Originally posted at Ronebreak.
[Note: I had a very insightful interview with MyDamnChannel’s CEO and a representative from FTVS’ 15 Gigs, both of which are really thinking about how to scale the web series market. I’ll be posting more of that interview in the coming week.]
Online comedy hasn’t been kind to television studios looking to break in. Remember Turner’s SuperDeluxe or NBC’s DotComedy? FunnyOrDie and CollegeHumor still run the game, but competition’s always bubbling up.
Fox Television Studios and its digital arm 15 Gigs’ have decided they need a more targeted push for their series Iceman Chronicles, so they’ve partnered up with comedy upstart MyDamnChannel, who’s looking to expand its library including such hits as You Suck At Photoshop and IKEA’s Easy to Assemble.
“Fox is really putting some muscle and smarts and money into really solid productions. That caught our attention,” MyDamnChannel CEO Rob Barnett said of his new partner, who worked with production company Drama 3/4 to develop Iceman, which has been on YouTube since last year but has been only been watched a few thousand times. Fox has plans to do more original work with MyDamnChannel.
Debuting its first two episodes yesterday with new ones coming each week, Iceman Chronicles is a dark comedy about a set of murders in a small desert town, a more murderous and funny Twin Peaks. As the town searches for the killer, events become screwier and more outrageous.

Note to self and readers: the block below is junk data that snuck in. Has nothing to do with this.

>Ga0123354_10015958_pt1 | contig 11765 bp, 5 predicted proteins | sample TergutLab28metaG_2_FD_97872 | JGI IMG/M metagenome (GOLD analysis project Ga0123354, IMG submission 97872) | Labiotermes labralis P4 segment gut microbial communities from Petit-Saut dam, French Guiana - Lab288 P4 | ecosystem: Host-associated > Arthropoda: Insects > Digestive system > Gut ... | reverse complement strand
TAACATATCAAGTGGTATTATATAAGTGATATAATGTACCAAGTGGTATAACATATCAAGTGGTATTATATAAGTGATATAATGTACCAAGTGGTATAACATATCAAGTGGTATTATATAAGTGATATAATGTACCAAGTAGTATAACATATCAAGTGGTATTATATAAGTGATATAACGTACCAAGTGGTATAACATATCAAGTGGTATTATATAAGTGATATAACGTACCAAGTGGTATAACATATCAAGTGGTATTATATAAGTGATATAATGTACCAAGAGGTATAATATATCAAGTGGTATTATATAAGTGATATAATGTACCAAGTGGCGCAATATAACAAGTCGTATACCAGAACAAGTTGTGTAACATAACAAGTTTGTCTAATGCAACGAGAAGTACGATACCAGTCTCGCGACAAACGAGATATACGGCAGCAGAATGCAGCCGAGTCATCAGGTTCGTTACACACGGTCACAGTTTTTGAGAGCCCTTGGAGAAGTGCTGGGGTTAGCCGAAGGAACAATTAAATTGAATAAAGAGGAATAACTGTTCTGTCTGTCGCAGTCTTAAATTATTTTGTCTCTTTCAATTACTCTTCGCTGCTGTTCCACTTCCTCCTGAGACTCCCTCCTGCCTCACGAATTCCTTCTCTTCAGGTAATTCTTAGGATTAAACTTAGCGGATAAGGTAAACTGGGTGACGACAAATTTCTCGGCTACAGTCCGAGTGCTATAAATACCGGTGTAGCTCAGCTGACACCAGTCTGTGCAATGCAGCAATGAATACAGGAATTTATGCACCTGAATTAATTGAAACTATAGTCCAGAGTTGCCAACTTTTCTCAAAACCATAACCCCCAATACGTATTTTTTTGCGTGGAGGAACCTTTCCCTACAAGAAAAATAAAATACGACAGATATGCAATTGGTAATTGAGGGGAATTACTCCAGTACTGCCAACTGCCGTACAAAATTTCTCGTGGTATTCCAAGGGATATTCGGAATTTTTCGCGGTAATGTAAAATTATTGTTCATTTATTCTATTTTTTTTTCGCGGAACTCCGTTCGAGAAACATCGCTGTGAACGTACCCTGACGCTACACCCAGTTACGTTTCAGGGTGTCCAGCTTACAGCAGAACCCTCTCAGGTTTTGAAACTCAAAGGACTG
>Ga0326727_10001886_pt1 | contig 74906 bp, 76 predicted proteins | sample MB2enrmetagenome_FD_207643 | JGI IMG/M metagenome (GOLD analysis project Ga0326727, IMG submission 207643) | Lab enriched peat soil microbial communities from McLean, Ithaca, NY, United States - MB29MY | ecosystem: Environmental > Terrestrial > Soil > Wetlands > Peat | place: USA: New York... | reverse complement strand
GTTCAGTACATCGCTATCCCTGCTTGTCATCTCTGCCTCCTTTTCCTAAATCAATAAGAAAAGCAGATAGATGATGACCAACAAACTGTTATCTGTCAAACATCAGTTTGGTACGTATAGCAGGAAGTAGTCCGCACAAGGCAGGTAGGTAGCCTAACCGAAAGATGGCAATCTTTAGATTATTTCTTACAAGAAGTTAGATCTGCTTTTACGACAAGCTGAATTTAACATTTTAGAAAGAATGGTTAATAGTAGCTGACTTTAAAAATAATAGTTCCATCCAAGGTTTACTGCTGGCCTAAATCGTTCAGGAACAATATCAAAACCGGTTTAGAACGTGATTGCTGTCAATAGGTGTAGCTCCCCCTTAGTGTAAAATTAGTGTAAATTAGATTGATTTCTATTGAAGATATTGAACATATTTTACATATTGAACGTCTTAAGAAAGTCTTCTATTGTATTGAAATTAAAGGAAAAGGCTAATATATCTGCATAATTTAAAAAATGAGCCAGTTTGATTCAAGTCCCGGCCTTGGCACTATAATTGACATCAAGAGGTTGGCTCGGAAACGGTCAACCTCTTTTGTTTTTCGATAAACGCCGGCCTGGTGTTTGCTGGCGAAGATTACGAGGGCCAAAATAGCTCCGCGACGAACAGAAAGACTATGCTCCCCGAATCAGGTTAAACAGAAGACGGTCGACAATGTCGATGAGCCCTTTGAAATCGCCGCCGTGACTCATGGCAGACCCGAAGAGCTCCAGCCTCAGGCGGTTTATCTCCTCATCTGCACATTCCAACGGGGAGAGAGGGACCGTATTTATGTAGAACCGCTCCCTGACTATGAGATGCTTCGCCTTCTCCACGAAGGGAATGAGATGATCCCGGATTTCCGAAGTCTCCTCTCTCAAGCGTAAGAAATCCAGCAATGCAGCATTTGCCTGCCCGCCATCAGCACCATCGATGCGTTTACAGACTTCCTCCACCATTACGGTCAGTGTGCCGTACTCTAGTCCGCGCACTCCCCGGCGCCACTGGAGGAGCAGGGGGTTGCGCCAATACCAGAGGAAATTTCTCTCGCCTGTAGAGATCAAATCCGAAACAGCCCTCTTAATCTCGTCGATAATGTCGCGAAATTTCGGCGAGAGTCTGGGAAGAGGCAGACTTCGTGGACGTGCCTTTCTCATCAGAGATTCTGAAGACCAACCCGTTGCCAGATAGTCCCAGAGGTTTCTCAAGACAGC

For Fox, MyDamnChannel offers a more focused and dedicated audience than Hulu, where a lot of its original series were posted last summer, or YouTube, where thousands of videos get lost in the shuffle. Iceman may have missed its target audience on YouTube. 15 Gigs created a small slate of series last year, some of which racked up some numbers and even expanded, though perhaps not reaching the levels expected.
“We needed that audience to be communicating with,” Rachel Webber, director of digital strategy and development for 15 Gigs.
Meanwhile, MyDamnChannel is looking to further differentiate itself in the crowded field of web comedy. When the site launched in 2007, there were already competitors in place or starting up, not to mention the hundreds of independent comedians on YouTube. MyDamnChannel managed to stick through it and has built a small base of support (with some help from its own YouTube channel). Still, high quality content is rare online and websites must crank out hits consistently.
“You can note the difference right away when looking at a few frames of the Iceman Chronicles and then looking at a few frames of your basic, everyday, throw-it-up-on-the-web video,” Barnett said.
What Barnett said finds inspiring, in spite of the persistent challenge of finding advertisers, is how many entrepreneurs are creating original content for the web. MyDamnChannel gets pitched shows 10 to 15 times day, many more times than when the site first began.
“It’s growing, while other forms of media life are all shrinking,” he said. “People are literally unplugging their TV sets.”